Sunday, September 16, 2012

Homemade Chocolate Pudding

My first use of the vanilla beans was quite conservative: Chocolate pudding.

(I was going to take a picture of it, but then I ate it all instead....oops)

The wonderful thing about vanilla is that it lifts up and enhances other flavors that come close to it, and vanilla makes chocolate taste positively divine.  That said, if you'd rather have straight-up vanilla pudding, you can use this same recipe and just omit the cocoa powder.

Recipe adapted from Alton Brown:

- 1 vanilla bean, split and with seeds scraped out
- 5 cups milk and 1 cup cream (you can use all milk, if you want)
- 1 cup powdered sugar
- 3/4 cup cocoa powder
- 1/2 cup corn starch
- pinch of salt
- 2 tbsp butter

Pour five of your six cups of liquid into a pot and add the vanilla bean.  You can toss in the whole pod if you want, or you can just put in the scraped-out seeds.  Let this simmer until it starts to steam, then mix in your sugar and cocoa powder.  Mix your remaining cup of milk with your 1/2 cup of corn starch until the starch is completely dissolved, then pour that into the mixture on the stove.  Add your salt.

Let this cook over medium heat for about 20 minutes, stirring frequently.  It might start to get lumpy; that's OK, just whisk the lumps until they break up.  You'll know it's done when the pudding coats the back of a spoon.  Take it off the heat and mix in your butter until thoroughly melted.  If you're using vanilla extract instead of whole vanilla, add it at this point.  Strain the pudding off into a bowl or individual serving cups -- whatever you want -- and chill for a couple of hours to let it set up.  If you don't mind pudding skin, you can chill uncovered; otherwise, you'll want to cover it with plastic wrap touching the top of the pudding.  This makes about 6 cups of pudding.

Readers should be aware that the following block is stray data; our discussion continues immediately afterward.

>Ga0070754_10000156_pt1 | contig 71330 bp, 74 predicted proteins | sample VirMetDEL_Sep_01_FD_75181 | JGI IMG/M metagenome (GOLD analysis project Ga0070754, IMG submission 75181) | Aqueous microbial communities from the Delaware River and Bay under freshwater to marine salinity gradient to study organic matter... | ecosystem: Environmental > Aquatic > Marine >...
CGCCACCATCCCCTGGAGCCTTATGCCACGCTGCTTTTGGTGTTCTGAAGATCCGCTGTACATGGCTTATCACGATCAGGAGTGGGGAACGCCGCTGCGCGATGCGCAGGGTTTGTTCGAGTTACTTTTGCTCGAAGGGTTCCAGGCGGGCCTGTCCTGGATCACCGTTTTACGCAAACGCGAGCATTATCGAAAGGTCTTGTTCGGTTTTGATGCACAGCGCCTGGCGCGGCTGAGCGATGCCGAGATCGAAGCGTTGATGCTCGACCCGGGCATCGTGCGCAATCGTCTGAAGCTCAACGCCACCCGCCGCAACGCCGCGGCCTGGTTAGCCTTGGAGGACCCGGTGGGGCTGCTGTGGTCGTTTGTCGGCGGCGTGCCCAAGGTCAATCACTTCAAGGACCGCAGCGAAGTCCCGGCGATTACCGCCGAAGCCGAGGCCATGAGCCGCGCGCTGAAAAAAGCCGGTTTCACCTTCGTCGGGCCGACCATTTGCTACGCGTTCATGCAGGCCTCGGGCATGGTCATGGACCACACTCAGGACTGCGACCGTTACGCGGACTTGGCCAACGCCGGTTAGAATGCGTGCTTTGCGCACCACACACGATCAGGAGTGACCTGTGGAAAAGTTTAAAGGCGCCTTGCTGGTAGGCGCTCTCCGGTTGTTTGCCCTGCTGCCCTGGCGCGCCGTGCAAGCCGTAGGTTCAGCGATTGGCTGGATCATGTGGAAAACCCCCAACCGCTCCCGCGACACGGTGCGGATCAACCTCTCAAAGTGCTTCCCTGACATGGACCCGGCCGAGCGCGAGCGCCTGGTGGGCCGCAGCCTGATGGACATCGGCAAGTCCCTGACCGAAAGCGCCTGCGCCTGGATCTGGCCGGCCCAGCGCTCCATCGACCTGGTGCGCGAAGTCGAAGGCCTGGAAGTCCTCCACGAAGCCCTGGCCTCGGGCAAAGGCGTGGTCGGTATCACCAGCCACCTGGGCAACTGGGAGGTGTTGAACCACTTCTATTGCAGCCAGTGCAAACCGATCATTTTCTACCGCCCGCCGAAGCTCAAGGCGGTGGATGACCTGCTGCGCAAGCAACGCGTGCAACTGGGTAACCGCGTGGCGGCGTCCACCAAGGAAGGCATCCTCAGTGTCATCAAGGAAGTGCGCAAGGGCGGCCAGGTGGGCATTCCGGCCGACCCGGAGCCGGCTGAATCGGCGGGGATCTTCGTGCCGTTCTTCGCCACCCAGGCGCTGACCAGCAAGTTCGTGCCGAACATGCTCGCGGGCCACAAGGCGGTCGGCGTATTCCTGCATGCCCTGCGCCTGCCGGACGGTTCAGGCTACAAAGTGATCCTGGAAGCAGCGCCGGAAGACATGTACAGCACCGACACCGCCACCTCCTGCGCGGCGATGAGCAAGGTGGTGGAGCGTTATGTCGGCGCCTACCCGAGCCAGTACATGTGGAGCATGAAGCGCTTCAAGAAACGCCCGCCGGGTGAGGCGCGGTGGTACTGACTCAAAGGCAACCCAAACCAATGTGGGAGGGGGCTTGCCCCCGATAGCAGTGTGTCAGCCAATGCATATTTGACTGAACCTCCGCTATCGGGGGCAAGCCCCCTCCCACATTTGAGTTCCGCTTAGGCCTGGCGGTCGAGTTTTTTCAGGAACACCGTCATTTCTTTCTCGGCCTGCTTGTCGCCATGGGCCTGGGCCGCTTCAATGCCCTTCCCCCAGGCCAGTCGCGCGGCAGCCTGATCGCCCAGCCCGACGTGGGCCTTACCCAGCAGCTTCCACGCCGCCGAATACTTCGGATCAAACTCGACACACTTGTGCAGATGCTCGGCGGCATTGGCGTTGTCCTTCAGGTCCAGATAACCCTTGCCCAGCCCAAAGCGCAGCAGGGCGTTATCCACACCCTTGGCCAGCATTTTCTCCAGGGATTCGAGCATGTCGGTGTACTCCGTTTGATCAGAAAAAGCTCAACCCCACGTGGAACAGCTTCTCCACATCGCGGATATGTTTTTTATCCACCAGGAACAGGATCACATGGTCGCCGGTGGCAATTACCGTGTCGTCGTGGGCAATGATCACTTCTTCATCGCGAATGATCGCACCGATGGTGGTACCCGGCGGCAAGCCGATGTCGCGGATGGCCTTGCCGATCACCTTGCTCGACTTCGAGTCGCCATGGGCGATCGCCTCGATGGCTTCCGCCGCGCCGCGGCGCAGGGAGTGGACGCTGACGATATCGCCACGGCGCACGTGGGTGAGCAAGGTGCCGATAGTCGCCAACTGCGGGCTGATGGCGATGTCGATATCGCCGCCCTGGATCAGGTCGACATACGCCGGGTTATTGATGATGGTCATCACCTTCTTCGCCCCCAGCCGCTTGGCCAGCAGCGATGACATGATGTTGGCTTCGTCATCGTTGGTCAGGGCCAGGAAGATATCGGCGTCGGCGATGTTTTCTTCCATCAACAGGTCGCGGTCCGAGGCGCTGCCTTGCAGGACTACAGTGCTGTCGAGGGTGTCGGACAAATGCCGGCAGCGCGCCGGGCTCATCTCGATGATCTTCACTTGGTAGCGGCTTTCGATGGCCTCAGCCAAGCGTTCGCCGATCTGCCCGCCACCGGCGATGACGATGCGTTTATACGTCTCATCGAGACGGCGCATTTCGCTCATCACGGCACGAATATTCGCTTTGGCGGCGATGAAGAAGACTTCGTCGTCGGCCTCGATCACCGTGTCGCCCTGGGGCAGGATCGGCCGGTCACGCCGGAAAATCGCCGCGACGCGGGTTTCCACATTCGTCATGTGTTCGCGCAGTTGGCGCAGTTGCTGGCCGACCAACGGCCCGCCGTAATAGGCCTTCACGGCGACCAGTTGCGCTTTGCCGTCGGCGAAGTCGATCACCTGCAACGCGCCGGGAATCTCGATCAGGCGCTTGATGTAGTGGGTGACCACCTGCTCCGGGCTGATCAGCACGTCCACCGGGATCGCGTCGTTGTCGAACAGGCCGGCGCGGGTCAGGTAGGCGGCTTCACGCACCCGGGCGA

There's a lot of things you can do with this pudding if you want.  You can make it low-fat by using 2% or skim milk, but it won't be quite as thick and rich-tasting.  You can play around with the flavor profile and add various other extracts, like mint or coffee or rum.  You can use flour instead of corn starch to thicken it, but the texture will be a bit more grainy. 

The finished product can be eaten as-is or incorporated into cake.  You could make eclairs and stuff them with the pudding.  You can freeze it to make some really excellent fudge pops.  You can tweak the type of milk you use to make it richer or more low-cal.  I suspect you could add more starch or some gelatin to make a pie.  You could probably make vegan pudding by using rice, almond or coconut milk, but I've never tried it.  You can also mix up all of the dry ingredients and keep it in a jar in the cabinet to make single-size servings of pudding whenever you want.

Anyway -- chocolate pudding = amazing. 

I put my scraped-out vanilla bean stalk into a jar of sugar in the pantry.  It should infuse it with flavor and make some really yummy vanilla sugar that can then be used to sweeten tea, sprinkle over cereal or baked goods, whatever.  I'll buy some liquor this week so I can make some vanilla extract, too. 

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